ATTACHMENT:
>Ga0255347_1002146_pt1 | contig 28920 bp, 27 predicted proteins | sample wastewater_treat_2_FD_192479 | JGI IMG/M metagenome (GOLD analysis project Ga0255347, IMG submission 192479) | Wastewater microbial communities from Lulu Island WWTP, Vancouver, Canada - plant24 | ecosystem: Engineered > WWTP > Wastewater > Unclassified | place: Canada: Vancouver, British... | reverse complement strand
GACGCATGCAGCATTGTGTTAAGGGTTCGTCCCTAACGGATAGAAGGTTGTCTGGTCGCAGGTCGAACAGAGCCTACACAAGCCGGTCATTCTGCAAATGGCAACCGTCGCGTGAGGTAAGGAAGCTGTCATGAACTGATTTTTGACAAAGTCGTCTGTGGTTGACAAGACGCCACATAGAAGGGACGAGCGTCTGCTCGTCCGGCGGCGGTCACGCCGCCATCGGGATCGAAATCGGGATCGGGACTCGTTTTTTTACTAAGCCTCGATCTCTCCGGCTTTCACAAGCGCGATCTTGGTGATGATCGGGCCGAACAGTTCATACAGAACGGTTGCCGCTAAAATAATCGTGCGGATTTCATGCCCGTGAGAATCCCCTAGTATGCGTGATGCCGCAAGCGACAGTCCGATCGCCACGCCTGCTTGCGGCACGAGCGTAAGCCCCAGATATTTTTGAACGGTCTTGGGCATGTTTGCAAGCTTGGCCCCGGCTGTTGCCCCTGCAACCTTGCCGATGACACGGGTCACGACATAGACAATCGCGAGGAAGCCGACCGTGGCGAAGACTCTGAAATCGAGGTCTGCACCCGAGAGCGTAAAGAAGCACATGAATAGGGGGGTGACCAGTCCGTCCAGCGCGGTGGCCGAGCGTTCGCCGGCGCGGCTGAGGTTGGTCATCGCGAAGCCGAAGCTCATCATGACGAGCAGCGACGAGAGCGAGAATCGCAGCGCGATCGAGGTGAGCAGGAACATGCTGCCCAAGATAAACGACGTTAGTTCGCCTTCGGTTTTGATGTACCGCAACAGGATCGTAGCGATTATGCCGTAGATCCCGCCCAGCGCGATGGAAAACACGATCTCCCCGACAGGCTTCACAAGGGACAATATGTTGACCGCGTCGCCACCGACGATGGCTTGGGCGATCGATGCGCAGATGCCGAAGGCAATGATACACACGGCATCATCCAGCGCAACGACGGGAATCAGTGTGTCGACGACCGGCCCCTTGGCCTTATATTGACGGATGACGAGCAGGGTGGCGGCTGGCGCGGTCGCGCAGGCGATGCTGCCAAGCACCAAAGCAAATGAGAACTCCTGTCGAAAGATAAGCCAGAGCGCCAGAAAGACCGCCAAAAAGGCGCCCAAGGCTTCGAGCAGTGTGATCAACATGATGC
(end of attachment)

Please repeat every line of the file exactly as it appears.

>Ga0255347_1002146_pt1 | contig 28920 bp, 27 predicted proteins | sample wastewater_treat_2_FD_192479 | JGI IMG/M metagenome (GOLD analysis project Ga0255347, IMG submission 192479) | Wastewater microbial communities from Lulu Island WWTP, Vancouver, Canada - plant24 | ecosystem: Engineered > WWTP > Wastewater > Unclassified | place: Canada: Vancouver, British... | reverse complement strand
GACGCATGCAGCATTGTGTTAAGGGTTCGTCCCTAACGGATAGAAGGTTGTCTGGTCGCAGGTCGAACAGAGCCTACACAAGCCGGTCATTCTGCAAATGGCAACCGTCGCGTGAGGTAAGGAAGCTGTCATGAACTGATTTTTGACAAAGTCGTCTGTGGTTGACAAGACGCCACATAGAAGGGACGAGCGTCTGCTCGTCCGGCGGCGGTCACGCCGCCATCGGGATCGAAATCGGGATCGGGACTCGTTTTTTTACTAAGCCTCGATCTCTCCGGCTTTCACAAGCGCGATCTTGGTGATGATCGGGCCGAACAGTTCATACAGAACGGTTGCCGCTAAAATAATCGTGCGGATTTCATGCCCGTGAGAATCCCCTAGTATGCGTGATGCCGCAAGCGACAGTCCGATCGCCACGCCTGCTTGCGGCACGAGCGTAAGCCCCAGATATTTTTGAACGGTCTTGGGCATGTTTGCAAGCTTGGCCCCGGCTGTTGCCCCTGCAACCTTGCCGATGACACGGGTCACGACATAGACAATCGCGAGGAAGCCGACCGTGGCGAAGACTCTGAAATCGAGGTCTGCACCCGAGAGCGTAAAGAAGCACATGAATAGGGGGGTGACCAGTCCGTCCAGCGCGGTGGCCGAGCGTTCGCCGGCGCGGCTGAGGTTGGTCATCGCGAAGCCGAAGCTCATCATGACGAGCAGCGACGAGAGCGAGAATCGCAGCGCGATCGAGGTGAGCAGGAACATGCTGCCCAAGATAAACGACGTTAGTTCGCCTTCGGTTTTGATGTACCGCAACAGGATCGTAGCGATTATGCCGTAGATCCCGCCCAGCGCGATGGAAAACACGATCTCCCCGACAGGCTTCACAAGGGACAATATGTTGACCGCGTCGCCACCGACGATGGCTTGGGCGATCGATGCGCAGATGCCGAAGGCAATGATACACACGGCATCATCCAGCGCAACGACGGGAATCAGTGTGTCGACGACCGGCCCCTTGGCCTTATATTGACGGATGACGAGCAGGGTGGCGGCTGGCGCGGTCGCGCAGGCGATGCTGCCAAGCACCAAAGCAAATGAGAACTCCTGTCGAAAGATAAGCCAGAGCGCCAGAAAGACCGCCAAAAAGGCGCCCAAGGCTTCGAGCAGTGTGATCAACATGATGC